The efficacy of a horror plot depends heavily on the plausibility of its likely occurrence; any scenario expected to induce a fearful response must be scientifically conceivable, if not authentic. Horror fiction writers – more specifically those that deal with zombie narratives – have, for the most part, looked exclusively to the natural sciences for substantiation; biology, certainly, is almost impossible to ignore, as zombies are inherently post-humans, transformed, non-negotiably, in some form of biological process. Most writers, however, in search of authentication, don’t feel the need to stray beyond this: the safety net of Biology – if even to dip a toe into chemistry; King, on the other hand, has vaulted clean over the entire landmass of natural science and landed with an obnoxious splash in a sea of bio-cybernetic computer-science.
“The pulse began at 3:03Pm, eastern standard time, on the afternoon of October 1st” (Cell, 1) and, within an hour, “Boylston Street” in Boston looks like a scene from “Night of the Living Dead” (30). Clay – a character assumedly well versed in apocalyptic fiction – remains, like the reader, ignorant to the cause of the mayhem; he is unable to draw conclusions from his vast knowledge of biology-based literature because this scenario has never been written: this is new. It is not until Clay meets Jordan, a self-professed “computer geek” (204) of age 12, that he – along with the reader – becomes privy to the scientific explanation. The human brain, Jordan explains, is like an “organic computer” (287) composed of entangled “organic circuitry” (204), “hard drives” (204) with infinite amounts of storage; when the pulse hit, those who had been using a cell phone, had their “brains wiped” (205), all but “a single line of code that cannot be stripped,” “the Prime Directive”: “Madness” (206). If this weren’t scary enough, King also informs us that the pulse, “in addition to stripping people’s brains…, also kicked something on:.. a mutative trigger” (209) that allows the “phone-crazies” (186) access to the “ninety-eight percent of dormant” (209) brain tissue that humans are unable to employ. This incredible acquisition of latent ability allows the zombies to access “psionic abilities like telekinesis and levitation” (Cell, 244) – a far cry from your average zombie. By using computer technology as a framework for zombie fiction King achieves two important things: (1) he injects originality into otherwise dead tropes, providing the reader with an entirely new mental obstacle – instilling fear; (2) he makes the scenario easily accessible to a computer-literate audience, enhancing realism and facilitating the suspension of disbelief.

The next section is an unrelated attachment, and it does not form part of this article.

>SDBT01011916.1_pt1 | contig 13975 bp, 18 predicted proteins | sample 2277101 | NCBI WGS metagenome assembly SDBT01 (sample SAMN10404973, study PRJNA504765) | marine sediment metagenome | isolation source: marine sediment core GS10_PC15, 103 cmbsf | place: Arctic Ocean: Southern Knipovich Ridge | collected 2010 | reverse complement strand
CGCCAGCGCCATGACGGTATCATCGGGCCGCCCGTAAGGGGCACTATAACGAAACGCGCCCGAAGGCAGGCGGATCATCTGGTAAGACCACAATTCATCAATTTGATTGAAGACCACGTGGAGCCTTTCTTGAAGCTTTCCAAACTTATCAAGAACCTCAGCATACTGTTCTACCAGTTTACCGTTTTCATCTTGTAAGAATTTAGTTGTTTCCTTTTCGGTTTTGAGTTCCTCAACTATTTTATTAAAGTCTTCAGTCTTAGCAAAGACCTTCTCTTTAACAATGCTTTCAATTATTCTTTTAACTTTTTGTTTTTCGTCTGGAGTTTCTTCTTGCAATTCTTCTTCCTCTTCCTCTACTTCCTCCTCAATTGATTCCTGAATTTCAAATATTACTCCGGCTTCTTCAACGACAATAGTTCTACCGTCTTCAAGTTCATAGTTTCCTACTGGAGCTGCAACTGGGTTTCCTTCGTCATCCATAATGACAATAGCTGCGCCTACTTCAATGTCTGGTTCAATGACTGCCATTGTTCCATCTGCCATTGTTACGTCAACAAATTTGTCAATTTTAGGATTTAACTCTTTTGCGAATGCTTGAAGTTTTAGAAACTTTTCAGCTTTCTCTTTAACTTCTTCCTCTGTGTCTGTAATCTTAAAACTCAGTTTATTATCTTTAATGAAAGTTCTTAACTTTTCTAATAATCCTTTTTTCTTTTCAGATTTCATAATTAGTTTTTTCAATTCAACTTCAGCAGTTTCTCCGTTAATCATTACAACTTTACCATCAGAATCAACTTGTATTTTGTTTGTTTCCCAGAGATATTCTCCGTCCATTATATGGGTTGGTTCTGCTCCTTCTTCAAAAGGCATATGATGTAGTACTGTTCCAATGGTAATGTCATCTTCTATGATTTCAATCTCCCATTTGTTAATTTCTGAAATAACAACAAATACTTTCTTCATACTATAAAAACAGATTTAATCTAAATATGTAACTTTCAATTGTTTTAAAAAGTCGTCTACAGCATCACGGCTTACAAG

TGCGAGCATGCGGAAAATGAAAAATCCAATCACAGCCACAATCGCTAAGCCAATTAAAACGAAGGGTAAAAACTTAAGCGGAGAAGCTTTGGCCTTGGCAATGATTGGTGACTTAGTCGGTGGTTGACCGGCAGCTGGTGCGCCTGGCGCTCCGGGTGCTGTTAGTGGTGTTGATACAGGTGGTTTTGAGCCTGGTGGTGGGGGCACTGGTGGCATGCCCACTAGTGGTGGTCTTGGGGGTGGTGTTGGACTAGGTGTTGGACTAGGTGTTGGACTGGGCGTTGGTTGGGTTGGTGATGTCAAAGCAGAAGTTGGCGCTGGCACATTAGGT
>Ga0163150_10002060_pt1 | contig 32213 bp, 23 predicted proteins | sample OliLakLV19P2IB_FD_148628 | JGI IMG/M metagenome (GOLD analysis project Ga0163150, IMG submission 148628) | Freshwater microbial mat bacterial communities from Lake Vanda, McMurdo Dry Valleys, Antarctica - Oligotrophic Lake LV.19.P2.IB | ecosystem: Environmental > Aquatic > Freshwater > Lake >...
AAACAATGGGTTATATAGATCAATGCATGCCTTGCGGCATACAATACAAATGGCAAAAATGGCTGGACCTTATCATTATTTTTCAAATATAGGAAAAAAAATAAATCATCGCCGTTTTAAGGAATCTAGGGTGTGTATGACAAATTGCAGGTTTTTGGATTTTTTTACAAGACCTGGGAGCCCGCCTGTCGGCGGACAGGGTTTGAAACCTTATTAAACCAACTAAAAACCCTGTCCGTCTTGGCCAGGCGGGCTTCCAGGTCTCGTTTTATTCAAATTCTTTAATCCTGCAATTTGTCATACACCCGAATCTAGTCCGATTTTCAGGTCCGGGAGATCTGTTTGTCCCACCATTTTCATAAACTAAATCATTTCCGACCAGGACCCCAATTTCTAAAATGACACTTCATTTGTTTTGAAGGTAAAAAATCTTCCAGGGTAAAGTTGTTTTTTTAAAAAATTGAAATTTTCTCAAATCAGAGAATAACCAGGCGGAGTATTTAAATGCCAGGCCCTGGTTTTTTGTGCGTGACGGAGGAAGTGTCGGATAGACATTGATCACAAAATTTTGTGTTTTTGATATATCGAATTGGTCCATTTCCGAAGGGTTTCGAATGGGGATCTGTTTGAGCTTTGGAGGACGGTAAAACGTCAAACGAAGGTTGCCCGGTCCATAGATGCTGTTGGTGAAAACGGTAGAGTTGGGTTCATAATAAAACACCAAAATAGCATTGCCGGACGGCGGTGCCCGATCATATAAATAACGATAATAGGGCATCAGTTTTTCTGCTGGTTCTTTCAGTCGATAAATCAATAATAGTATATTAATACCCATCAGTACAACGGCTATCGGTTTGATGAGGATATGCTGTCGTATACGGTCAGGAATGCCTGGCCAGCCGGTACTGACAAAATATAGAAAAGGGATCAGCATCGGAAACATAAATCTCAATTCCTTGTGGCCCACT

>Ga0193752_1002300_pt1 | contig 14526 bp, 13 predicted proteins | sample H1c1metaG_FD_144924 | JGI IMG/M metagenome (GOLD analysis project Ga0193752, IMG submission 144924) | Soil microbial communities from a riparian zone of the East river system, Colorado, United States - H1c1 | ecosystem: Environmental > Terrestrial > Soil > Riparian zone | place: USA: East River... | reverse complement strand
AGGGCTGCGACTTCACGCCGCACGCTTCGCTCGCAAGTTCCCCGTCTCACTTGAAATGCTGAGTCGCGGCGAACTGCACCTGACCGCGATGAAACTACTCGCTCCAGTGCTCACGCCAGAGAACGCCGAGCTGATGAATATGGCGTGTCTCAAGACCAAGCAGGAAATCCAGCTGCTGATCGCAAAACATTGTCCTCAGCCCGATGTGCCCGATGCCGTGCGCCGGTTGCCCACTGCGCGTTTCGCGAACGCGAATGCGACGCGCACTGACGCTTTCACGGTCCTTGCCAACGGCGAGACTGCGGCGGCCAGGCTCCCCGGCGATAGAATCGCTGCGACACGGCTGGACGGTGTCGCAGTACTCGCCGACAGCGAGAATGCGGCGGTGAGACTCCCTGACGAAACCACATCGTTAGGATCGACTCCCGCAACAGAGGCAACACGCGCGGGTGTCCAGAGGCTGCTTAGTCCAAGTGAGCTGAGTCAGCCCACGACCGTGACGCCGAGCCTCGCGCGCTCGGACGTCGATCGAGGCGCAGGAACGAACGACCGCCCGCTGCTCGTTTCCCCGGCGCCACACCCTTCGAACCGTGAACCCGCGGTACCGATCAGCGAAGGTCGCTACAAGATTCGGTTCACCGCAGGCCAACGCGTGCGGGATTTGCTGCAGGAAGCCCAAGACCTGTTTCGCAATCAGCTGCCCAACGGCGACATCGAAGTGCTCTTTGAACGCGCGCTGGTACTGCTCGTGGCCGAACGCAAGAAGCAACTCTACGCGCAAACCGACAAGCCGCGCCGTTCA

A third, slightly different, advantage King gleans from his foray into computer science is freedom; having launched boldly into new territory, he enjoys the privilege of solitude. Without fear of comparative fiction, King can deviate more effectively from zombie archetypes rooted in Biology; he can, to a degree, begin to manipulate and manufacture the governing principles of his own new sub-genre.
Customarily, zombies have always been drooling, flesh-eating, sub-humans whose cognitive faculties are reduced to what Jung might call, “blood consciousness” (Cell, 206); filled with rage they become “the craziest, most murderous motherfuckers in the jungle” (Cell, 206), with no hope for development or rational improvement. As an overworked trope the reader sees this and responds: “’I can deal with that’ (Danse, 71), at least they’re not ‘levitating telepaths with Tourette’s syndrome’ (Cell, 377) who can telekinetically force my suicide ‘in fourteen different languages’ (265). That would be terrifying!” In King’s novel, the “phone-crazies” (186) begin much like the stereotypical zombie: biting at peoples necks with a “convulsive snarl” (9), sending “enormous jets of blood” (10) streaming from the “chewed open carotid artery” (11) – “unless they feel rage they feel nothing” (376). After the initial chapters, however, their behaviour begins to change. Having had their brains wiped, they begin a form of modified “upload cycle” (287); “they get smarter… because they think together” (158), they migrate systematically to eat and, shortly thereafter, gain the ability to communicate telepathically (195). Having rooted their transformation in computer science, King allows his zombies the ability to progress, to develop, to evolve; this concept is not only new but unequivocally alarming. Slowly but surely “the phone-crazies” become “the phone-people” (287); “they stop killing each other, but continue to kill…normals”(197). Though, they never quite attain ‘civilized’ status –primarily due to their inability to “take baths” (388) – the telepaths surpass human cognitive ability and “if left alone, [King concludes,]… might even have turned out to be better custodians of the earth” (439) than humans. By portraying the “crazies” (164) as evolutionary beings with distinct cognitive processes, King’s deviates substantially from the genre’s preconceived norms; this deviation, however, falls within the boundaries of his bio-cybernetic near-reality and, as such, provides fear-provoking innovation without jeopardising his readers’ delicate belief.
King, as a master of his genre, handles deftly both the real and the counterfeit, combining the two in an intricately woven, and unnervingly inventive, mirror of reality; his ability to coax the reader into a willing suspension of disbelief allows King the opportunity to not only frighten, but truly horrify. His vivid, yet astoundingly accurate, representation of contemporary society is entirely accessible and allows him to introduce genre-breaking narrative objects. Lulled by King’s decidedly average characters, the reader is forced, subconsciously, to replicate their emotions, existing, for a moment, in a “terrifying… world just beyond the threshold of this one” (Danse, 25).
Aristotle. Poetics. Trans. S. H. Butcher. The Internet Classics Archive. Web Atomic and Massachusetts Institute of Technology, 13 Sept. 2007. Web. 4 Nov. 2008. ‹http://classics.mit.edu/›.
Coleridge, Samuel Taylor. Biographia Literaria. Project Gutenberg Online Book Library. 2010. Web. 2 Nov. 2011. <http://www.gutenberg.org/ebooks/6081>
King, Stephen. Cell. New York: Pocket Star Books, 2006. Text.
Danse Macabre. New York: Gallery Books, 2010. Text.